The news people, both print and electronic, have a difficult task these days. There’s not much in the way of striking or significant developments on the foreign affairs front. Has everyone noticed the change in reporting content lately? The headlines in recent weeks have focused on peripheral questions lacking in immediacy; the CNN-type news networks seemingly struggle to fill their air time. There simply doesn’t seem to be much in the way of policy related issues in the forefront of the world’s attention.
The war in Iraq is over and has settled into a pattern of sporadic violence associated with the early days of what may develop into a lengthy U. S. and British occupation of that country. Saddam Hussein, dead or alive, appears to be out of the picture.
The Arab-Israeli dispute (perhaps more appropriately termed “the Palestinian-Israeli dispute” even though there is not yet a Palestinian state) has degenerated into its unfortunately usual cycle of random terrorism and state-sponsored force and destruction. This has occurred after a brief flurry of optimism that the American “road map” might begin resolving that very long-standing conflict. Recent indications that Palestinian groups such as Hamas will require seeing before believing (as indicated in high Washington circles).
Al Qaeda, although not finally defeated in anyone’s estimation, demonstrates far less effectiveness than previously. This is largely due to the American-led coalition’s occupation of the Afghanistan safe haven, plus heightened security measures around much of the globe. Osama bin Ladin, dead or alive, seemingly is no more dangerous these days than Saddam.
Elsewhere in the international news, disease outbreaks hold center stage in Asia, deadly civil strife rages in parts of Africa, European unity progresses at a measured pace, a presidential election takes place peaceably in South America. Although the staggering death toll in Africa beggars understanding, clearly neither that calamity nor any other of these fairly “usual” developments threatens world peace. None has the potential impact of a major terrorist menace and the requisite response thereto. On even humanitarian terms, the strife in Africa does not capture the attention of policy makers in the rest of the world.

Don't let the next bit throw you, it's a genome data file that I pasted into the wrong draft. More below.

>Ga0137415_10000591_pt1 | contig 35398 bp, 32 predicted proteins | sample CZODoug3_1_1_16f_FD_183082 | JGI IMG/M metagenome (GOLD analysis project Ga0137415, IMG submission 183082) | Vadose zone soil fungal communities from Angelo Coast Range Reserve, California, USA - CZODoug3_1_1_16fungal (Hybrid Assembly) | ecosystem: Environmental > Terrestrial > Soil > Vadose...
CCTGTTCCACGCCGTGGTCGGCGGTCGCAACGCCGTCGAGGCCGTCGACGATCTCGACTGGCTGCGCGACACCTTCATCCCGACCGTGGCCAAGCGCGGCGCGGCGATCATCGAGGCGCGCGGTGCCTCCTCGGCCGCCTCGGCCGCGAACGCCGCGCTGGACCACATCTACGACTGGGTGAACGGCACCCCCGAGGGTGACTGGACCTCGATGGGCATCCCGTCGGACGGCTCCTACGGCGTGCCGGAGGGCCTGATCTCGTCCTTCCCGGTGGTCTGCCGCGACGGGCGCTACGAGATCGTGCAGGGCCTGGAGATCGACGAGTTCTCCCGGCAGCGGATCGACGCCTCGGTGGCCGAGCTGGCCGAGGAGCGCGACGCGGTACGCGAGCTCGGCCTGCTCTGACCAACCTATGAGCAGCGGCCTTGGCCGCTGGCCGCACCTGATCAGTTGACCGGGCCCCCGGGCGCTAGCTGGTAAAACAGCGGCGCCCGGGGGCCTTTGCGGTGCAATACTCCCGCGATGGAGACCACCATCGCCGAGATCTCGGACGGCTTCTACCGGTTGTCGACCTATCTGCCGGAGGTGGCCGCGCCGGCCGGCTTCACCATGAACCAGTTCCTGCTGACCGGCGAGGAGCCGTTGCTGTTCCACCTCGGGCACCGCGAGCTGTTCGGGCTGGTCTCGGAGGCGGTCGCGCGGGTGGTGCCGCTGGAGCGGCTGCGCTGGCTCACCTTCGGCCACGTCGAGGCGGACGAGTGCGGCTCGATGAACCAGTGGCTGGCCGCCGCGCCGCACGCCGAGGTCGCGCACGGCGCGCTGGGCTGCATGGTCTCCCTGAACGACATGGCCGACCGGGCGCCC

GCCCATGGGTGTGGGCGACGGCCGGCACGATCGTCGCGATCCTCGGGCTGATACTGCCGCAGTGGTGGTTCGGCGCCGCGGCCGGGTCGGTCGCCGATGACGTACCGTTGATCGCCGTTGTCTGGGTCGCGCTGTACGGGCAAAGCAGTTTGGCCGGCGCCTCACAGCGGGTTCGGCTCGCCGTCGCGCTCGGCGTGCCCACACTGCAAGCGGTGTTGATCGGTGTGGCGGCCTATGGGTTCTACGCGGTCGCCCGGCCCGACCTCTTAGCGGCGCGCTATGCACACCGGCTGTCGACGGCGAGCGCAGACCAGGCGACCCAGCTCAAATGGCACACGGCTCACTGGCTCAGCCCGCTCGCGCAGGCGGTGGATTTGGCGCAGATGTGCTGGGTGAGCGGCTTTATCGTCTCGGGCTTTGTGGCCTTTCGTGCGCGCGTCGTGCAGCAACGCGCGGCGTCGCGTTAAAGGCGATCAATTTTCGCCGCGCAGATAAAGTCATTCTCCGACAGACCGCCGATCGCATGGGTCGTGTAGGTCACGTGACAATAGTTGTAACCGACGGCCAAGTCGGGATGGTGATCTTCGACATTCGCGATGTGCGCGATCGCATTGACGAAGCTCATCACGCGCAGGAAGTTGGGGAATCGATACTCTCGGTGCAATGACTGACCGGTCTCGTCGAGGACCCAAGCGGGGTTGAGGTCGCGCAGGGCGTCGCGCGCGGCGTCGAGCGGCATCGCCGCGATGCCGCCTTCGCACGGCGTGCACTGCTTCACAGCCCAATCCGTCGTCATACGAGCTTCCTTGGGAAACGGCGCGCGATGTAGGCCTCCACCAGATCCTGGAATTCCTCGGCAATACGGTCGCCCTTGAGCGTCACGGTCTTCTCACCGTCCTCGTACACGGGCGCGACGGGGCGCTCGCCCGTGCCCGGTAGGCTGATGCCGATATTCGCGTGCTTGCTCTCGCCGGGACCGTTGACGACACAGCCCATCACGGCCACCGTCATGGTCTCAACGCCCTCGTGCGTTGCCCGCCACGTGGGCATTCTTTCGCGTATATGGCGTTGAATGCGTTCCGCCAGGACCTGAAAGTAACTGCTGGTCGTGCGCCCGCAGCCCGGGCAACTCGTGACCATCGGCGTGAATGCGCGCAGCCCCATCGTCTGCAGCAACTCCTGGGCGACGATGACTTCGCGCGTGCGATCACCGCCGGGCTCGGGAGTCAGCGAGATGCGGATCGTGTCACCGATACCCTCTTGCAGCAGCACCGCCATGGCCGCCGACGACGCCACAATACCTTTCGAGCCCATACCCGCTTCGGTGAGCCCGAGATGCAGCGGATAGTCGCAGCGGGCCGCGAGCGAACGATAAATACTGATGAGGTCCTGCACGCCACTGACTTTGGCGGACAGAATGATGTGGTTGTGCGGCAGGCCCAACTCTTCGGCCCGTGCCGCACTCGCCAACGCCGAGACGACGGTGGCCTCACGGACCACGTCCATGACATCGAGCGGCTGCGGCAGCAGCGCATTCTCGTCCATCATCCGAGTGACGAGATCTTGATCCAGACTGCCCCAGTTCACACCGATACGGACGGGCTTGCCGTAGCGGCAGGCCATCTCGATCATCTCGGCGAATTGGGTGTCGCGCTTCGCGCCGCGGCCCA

No news is good news, as the saying goes. Those of us interested in the international scene who are fortunate enough to be able to benefit from this comparatively quiet time should by all means do so. It doesn’t take a seer to predict that major international complications lie just down the road: See elsewhere in this presentation of American Diplomacy for extensive commentary on Washington’s policy framework under the current Bush administration. That program di r ection is not by any means simple or simpleminded, but such phrases as “preemptive war” and “policeman of the world” and “politicized intelligence” and “worldwide hegemony” spring to mind in that connection. All den ote looming complications for the United States in its conduct of foreign affairs. American diplomacy, we predict, is in for a severe test of its capabilities.
So, let us enjoy the good news—the absence of news—while it lasts.